Situated on the famous Roman Fosse Way, a road that starts in Exeter and leads to Lincoln, via Cirencester, Honiton began its modern life with a mention in the Domesday Book. It is down as Huna’s Tun which is another way of saying farmstead. It is now a much larger site of human population. The reason it has grown to such a large scale is it’s famous lace making which, for a time, was considered some of the best in the world. This starts in the Elizabethan era with the coming of Flemish immigrants to the area. It reaches its peak when Queen Victoria requests that her wedding dress be made from it.
You can still see in the Shops in Honiton high street many examples of it. Just go to https://www.devonlife.co.uk/home/visitor-s-guide-to-honiton-1-4785858 to have a look at what is on offer. Sadly none of the older town architecture exists to any great extent. The town was gutted twice by fire. As a result the town is mainly made up of Georgian buildings that were built to replace the ones lost in the fire.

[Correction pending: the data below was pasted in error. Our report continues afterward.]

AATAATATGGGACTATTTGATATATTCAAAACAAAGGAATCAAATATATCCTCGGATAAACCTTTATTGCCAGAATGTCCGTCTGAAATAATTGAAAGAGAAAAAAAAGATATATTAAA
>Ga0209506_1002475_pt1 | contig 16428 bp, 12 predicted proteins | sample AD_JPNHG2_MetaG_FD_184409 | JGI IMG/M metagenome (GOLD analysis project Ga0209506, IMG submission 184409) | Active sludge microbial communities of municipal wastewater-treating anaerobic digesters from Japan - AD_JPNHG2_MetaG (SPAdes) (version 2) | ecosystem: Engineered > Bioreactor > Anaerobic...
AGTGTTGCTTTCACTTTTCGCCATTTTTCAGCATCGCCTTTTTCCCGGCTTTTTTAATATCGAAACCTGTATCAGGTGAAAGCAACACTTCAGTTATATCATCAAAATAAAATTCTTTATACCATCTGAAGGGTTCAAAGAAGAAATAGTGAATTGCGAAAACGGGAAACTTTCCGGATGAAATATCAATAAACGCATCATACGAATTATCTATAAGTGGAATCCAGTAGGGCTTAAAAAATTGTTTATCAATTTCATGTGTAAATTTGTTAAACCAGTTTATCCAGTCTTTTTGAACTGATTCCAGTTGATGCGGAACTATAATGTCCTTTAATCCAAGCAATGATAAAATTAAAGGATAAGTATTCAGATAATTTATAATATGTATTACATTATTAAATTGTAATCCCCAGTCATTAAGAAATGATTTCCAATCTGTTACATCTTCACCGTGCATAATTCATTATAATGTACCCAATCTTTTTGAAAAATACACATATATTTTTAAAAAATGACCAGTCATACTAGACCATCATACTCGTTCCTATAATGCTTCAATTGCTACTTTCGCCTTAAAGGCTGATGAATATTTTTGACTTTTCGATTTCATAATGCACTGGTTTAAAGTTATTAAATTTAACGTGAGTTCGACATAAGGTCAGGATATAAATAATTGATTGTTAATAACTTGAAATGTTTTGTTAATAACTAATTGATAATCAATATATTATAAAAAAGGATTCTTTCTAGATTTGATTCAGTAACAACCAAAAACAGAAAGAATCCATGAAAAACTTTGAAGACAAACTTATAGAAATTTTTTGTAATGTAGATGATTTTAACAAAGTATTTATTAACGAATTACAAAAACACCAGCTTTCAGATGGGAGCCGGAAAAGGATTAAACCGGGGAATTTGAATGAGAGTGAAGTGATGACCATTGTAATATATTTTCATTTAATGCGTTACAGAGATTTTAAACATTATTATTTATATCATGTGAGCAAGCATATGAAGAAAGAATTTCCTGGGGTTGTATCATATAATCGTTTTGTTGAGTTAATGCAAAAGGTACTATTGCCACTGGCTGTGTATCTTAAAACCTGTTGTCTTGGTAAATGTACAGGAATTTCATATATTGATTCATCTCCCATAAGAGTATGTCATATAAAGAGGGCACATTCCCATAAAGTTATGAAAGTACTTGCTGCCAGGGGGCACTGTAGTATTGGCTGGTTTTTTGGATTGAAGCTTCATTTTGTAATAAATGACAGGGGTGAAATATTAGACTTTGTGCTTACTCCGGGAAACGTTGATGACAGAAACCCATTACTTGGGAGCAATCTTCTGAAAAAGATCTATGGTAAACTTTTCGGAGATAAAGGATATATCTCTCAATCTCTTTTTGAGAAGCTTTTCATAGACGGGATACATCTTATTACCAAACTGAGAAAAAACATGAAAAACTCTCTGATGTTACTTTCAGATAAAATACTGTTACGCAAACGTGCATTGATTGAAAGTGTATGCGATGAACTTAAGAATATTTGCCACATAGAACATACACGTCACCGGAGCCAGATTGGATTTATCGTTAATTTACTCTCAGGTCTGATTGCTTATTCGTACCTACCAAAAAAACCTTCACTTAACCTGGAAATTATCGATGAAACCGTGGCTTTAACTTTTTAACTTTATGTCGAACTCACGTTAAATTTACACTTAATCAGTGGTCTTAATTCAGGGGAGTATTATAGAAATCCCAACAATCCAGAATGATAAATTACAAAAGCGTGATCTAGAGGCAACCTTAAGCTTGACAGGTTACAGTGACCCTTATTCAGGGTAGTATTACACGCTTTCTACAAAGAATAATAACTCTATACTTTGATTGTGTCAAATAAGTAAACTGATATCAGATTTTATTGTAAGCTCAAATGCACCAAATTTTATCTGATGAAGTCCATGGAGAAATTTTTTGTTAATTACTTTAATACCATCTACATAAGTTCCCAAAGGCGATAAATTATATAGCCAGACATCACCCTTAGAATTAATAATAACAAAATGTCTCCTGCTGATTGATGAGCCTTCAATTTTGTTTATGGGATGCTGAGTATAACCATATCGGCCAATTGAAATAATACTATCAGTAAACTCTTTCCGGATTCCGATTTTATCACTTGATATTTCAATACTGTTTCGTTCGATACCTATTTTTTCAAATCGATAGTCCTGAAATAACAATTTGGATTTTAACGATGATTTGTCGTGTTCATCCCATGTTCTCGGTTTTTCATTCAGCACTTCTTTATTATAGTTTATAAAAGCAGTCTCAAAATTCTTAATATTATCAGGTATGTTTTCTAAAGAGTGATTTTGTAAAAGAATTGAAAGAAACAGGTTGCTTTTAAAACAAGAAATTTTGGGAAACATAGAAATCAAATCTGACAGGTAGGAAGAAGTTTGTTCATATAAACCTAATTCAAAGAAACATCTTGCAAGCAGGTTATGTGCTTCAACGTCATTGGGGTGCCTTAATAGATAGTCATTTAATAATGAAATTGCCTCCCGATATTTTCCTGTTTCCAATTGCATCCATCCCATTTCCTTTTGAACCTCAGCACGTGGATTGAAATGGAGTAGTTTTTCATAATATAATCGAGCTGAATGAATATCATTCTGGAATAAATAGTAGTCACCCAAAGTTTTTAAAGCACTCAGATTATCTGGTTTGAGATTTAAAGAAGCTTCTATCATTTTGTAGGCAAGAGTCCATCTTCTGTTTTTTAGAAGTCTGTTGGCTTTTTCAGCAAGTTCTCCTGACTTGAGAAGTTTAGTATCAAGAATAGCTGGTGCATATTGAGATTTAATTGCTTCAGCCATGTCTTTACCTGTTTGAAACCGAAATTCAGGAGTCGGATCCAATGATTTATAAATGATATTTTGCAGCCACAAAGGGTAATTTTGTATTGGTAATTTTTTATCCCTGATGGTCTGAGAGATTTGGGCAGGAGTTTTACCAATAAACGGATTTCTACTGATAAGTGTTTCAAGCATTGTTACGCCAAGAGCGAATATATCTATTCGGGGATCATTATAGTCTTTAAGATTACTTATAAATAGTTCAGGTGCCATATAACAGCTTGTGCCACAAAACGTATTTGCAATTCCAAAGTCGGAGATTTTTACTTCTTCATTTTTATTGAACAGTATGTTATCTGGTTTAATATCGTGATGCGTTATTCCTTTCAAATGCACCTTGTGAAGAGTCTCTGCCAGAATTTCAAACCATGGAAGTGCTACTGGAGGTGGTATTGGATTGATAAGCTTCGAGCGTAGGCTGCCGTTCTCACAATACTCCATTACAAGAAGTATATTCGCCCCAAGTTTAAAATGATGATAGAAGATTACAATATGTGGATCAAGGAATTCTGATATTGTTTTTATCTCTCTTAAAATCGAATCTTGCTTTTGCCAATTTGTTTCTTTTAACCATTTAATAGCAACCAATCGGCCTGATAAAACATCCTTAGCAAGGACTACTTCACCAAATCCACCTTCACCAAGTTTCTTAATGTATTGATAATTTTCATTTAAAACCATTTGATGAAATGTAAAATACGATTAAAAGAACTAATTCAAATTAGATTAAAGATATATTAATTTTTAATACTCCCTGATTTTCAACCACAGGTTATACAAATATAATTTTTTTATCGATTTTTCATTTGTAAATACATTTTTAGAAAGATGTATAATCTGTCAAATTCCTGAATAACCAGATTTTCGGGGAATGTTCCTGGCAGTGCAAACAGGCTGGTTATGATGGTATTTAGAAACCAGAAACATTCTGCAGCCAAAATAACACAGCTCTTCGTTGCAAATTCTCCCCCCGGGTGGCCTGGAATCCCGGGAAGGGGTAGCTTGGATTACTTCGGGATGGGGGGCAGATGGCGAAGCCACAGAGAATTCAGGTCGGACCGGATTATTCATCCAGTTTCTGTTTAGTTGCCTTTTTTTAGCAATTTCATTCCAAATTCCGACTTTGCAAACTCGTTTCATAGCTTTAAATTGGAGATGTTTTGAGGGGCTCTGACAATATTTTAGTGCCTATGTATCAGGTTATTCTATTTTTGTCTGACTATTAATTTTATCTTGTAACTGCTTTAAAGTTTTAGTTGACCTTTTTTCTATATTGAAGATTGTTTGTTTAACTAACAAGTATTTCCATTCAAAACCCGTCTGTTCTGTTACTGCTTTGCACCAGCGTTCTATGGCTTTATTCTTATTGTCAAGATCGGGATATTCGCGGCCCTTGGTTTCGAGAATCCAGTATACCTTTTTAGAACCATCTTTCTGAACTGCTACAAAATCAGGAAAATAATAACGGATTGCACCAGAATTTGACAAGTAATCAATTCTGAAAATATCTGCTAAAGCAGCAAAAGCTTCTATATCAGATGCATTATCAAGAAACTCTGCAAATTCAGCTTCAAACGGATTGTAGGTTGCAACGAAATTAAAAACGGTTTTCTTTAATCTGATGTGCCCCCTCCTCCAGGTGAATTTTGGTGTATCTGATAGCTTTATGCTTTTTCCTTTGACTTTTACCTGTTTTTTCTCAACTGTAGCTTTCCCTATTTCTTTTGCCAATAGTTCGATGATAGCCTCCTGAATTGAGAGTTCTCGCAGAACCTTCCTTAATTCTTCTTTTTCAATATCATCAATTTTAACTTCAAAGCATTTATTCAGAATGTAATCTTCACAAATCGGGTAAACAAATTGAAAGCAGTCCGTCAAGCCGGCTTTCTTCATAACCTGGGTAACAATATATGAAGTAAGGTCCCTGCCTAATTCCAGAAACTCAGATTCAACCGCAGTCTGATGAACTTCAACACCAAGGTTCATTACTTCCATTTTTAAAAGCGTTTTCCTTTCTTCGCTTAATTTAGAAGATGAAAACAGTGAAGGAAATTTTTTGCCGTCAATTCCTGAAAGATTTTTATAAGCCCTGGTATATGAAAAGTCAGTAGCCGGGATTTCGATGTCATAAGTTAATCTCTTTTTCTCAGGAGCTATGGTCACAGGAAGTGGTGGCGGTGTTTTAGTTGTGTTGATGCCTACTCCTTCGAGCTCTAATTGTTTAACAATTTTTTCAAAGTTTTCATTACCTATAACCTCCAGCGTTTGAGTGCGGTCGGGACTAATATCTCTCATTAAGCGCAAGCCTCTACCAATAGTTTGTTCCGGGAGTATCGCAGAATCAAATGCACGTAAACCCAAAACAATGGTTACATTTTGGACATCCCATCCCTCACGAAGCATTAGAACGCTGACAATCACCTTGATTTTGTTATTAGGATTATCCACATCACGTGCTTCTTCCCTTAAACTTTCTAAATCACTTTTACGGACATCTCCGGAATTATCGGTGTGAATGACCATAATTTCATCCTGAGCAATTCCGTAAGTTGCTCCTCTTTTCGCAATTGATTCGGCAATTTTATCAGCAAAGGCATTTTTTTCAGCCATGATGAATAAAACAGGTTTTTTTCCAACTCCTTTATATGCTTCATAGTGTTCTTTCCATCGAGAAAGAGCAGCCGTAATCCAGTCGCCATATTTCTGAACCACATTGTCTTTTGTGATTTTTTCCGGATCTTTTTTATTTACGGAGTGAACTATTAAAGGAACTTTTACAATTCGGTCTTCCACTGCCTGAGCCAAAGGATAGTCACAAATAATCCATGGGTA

The town has a strange, slightly cruel, custom known as the “Hot Pennies” Ceremony. In the past the rich would throw heated coins out of their windows for the poor to catch. As this was done in high summer their hands would be burnt but, with no money, they had little choice.